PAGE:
Daunting Open Source Contributions: How to Take the Plunge

I’ve always wanted to contribute to Open Source projects; wanting to be ‘that guy’ whose GitHub profile is spotted with stars and sports a healthy looking contributions graph.

Healthy Contributions Graph
Healthy Contributions Graph (@taylorotwell)
My Contributions Graph
My Contributions Graph (including private repository contributions)

However, I like to think that there are a couple of key areas which prevent me from contributing. Perhaps prevent is a bit of a strong statement; I would like to use a fairly arduous metaphor here. On the other side of the river, is some lovely, green grass and a perfect place to build a house, raise a family, and all of that jazz (representative of building my open source contributions career); however, the only way across the river is via a shaky, possibly rotten bridge, that is suspended over a 200ft gorge (representative of my reasons for not contributing just yet). I’m not ‘prevented’ from contributing, but there are some reasons why I haven’t just yet. You have my thanks for bearing with me over the course of that analogy.


I’ve read the guides (GitHub and jQuery) to help ‘onboard’ myself to Open Source, and each of them describe the mechanism for contributing, but both seem to skirt around the most important piece of advice. How do I deal with people?

I’m perfectly familiar with how to interact with people online and in person, I’m not particularly socially anxious, however, contributing to someone’s project is still something that deeply intimidates me. It’s an area of life that makes me question myself constantly, like no other.

Seth Ross (Author of Unix System Security Tools) devised a list of rules pertaining to security in Unix. Rule 6, I felt, perfectly encapsulated my feelings on contributing to Open Source projects:

There’s Always Someone Out There Smarter, More Knowledgeable, or Better-Equipped Than You

How does this pertain to Open Source, I hear you ask. Well, the concept that there are always people better than me, is one I often keep close to myself as a way to stay humble, and enforce my always-learning mental attitude. Though in this case, it does present me with a slight case of anxiety. What if the Project Owner, is this person who is better than me, and this bug I’ve identified, isn’t simply a bug, but a feature, and I’ve simply misunderstood. I’m not going to spend time fixing and raising a PR for this bug because I have an inbuilt fear that I’m actually fairly stupid, and my code, nor my assumptions aren’t up to scratch.

In all other areas of life, I like to think I’m fairly confident. Though in my profession, I try to keep myself learning, so that I can always improve. This, in some instances, breeds a case of “I’m not good enough”, and this is the main cause behind my intimidation with working in Open Source projects.


All I hear about these days is about toxic open source communities, unwelcoming or downright abrasive collaborators, sexism, minority exclusion and all sorts of other nasty behaviour. Open Source contributor Lennart Poettering has recently said the below:

If you are a newcomer to Linux, either grow a really thick skin. Or run away, it’s not a friendly place to be in. It is sad that it is that way, but it certainly is.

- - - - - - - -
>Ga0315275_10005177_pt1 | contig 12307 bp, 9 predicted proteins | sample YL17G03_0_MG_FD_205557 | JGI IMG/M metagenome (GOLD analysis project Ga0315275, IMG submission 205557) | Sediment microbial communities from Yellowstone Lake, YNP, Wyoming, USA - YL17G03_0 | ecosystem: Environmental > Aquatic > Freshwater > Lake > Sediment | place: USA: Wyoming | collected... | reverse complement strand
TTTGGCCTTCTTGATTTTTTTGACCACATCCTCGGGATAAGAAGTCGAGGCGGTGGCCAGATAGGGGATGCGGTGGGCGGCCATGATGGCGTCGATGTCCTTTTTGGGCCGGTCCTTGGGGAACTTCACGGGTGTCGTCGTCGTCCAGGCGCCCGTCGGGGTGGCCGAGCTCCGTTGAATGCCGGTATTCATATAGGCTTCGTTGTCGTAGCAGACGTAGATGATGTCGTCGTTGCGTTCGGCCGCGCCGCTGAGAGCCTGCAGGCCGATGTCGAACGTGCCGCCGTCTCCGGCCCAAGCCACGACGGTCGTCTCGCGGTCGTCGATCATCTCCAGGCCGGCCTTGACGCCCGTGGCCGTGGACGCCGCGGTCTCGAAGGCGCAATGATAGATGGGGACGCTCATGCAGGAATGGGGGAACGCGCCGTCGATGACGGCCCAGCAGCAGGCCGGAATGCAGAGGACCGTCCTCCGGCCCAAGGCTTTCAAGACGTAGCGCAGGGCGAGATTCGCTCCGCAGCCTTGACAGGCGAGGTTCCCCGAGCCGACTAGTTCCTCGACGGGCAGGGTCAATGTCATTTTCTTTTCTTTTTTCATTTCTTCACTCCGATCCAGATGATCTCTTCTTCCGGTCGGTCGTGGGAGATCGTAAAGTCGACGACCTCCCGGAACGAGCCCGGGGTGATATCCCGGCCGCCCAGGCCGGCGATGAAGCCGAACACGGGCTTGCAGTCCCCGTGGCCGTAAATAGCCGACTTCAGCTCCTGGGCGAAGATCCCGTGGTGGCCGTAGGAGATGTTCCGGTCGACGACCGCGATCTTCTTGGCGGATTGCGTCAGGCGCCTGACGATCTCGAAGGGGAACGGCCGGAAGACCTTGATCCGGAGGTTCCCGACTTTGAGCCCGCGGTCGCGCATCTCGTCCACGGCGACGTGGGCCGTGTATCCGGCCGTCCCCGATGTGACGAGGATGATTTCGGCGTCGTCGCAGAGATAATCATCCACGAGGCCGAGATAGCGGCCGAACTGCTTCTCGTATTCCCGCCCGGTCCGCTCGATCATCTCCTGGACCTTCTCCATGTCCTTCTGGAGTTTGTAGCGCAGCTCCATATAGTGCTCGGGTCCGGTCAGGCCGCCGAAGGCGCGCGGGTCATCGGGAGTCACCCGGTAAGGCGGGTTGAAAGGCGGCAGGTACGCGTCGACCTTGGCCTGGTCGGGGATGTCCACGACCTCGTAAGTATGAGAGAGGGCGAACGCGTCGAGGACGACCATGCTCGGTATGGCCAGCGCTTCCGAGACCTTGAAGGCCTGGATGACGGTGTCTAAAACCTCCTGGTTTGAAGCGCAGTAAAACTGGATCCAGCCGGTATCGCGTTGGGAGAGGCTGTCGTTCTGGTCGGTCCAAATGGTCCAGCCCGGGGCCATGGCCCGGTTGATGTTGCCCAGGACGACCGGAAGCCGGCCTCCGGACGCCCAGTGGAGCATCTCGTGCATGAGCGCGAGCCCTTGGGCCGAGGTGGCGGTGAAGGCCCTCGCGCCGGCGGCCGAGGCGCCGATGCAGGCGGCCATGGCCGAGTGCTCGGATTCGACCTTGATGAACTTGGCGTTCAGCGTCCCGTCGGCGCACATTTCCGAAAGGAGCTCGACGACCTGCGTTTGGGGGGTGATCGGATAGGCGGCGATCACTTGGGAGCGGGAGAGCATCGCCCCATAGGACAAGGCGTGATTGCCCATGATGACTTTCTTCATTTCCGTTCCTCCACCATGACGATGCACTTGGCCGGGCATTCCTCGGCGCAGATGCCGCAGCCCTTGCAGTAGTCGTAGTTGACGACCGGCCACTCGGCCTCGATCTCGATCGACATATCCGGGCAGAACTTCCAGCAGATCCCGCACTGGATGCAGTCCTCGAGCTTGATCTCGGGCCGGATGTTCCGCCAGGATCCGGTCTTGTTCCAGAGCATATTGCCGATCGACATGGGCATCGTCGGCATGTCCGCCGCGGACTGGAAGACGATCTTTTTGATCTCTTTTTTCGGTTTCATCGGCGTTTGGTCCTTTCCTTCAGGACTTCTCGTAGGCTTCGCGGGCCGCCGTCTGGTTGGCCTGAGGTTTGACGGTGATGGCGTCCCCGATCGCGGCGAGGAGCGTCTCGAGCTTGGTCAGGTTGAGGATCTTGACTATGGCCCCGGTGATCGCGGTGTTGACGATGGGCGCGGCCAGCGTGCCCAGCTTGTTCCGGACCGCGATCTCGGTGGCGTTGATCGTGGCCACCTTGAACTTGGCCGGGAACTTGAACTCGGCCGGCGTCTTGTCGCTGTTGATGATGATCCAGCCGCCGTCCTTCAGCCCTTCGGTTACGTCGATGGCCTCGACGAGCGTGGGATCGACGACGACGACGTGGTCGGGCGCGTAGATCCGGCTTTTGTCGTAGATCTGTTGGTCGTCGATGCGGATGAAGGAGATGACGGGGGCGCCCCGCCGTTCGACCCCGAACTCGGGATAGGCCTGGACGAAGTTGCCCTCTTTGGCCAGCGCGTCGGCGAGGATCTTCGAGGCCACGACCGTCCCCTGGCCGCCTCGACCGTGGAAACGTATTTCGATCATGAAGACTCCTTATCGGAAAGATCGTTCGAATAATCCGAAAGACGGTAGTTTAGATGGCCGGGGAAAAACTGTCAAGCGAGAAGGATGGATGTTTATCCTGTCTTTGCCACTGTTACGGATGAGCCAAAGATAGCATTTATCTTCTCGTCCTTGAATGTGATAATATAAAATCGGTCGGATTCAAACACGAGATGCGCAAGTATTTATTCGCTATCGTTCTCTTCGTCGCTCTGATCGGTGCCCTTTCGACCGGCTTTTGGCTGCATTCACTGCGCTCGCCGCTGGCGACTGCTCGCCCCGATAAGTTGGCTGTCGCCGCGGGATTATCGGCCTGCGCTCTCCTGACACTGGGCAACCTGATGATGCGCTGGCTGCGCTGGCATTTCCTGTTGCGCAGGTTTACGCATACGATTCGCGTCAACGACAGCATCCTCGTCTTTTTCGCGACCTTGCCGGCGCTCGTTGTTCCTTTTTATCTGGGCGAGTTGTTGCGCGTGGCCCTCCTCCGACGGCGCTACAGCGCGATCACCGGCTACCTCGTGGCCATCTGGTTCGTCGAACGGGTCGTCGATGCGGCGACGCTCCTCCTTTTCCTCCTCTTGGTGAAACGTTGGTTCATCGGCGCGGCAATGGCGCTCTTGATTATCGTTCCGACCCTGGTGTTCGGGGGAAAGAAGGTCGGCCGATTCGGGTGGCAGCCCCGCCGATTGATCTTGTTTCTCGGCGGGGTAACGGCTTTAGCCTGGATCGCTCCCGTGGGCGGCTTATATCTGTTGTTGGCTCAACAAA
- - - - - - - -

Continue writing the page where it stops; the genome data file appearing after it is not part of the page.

Now, Linux isn’t my area, but I’ve heard that other Open Source communities are the same; and with the prevalence of the #phpdrama hashtag on Twitter, I’m sure my chosen area of expertise suffers from similar issues. Even community leaders are guilty of breaking into full-blown, epic, public argument, I’d hesitate to figure out what some of the slightly-more private discussions would have been like within GitHub Pull Requests/Issues.

Despite the obvious benefits to contributing, I can’t help but feel averse to joining such a community, for fear of being grouped with these people. I am, after all, also a western, white, straight, male – I’m the demographic that, straight up, causes all of this nonsense.

I have to add, just so we’re clear, I’ve not experienced any mistreatment in my (very) limited experience of contributing so far. The issue is that I know this stuff is happening, and I need to do my best to stay out of it; that to me, is a fairly daunting prospect.

Just do it

Hopefully, I can avoid litigation from Nike for this section’s title. When I was six years old, there was a fairly steep drop on a small mountain bike track near my house. I remember sitting atop my bike and agonising over the drop; running through all the possible scenarios of injury, or death. The longer I stayed at the top, the worse these anxieties became. Then what happened, was I became anxious for what people would think if I couldn’t do it. If I backed out, what would my friends say? This catch-22 situation is similar (though less emotionally driven) to my struggles with contributing to Open Source.

You want to know the outcome?

I sucked it up, and just did it. I flew down that drop, completely injury free. You know what, I ended up riding to the top and dropping it again, and again and again; I thoroughly enjoyed every moment.

I now need to apply this technique to open source contributions and just get in there and start contributing. Some things will go wrong, it’s inevitable, but I need to overcome those and drown them in a sea of successes.

Daunting Open Source Contributions: How to Take the Plunge

One thought on “Daunting Open Source Contributions: How to Take the Plunge

Leave a Reply

Fill in your details below or click an icon to log in:

WordPress.com Logo

You are commenting using your WordPress.com account. Log Out / Change )

Twitter picture

You are commenting using your Twitter account. Log Out / Change )

Facebook photo

You are commenting using your Facebook account. Log Out / Change )

Google+ photo

You are commenting using your Google+ account. Log Out / Change )

Connecting to %s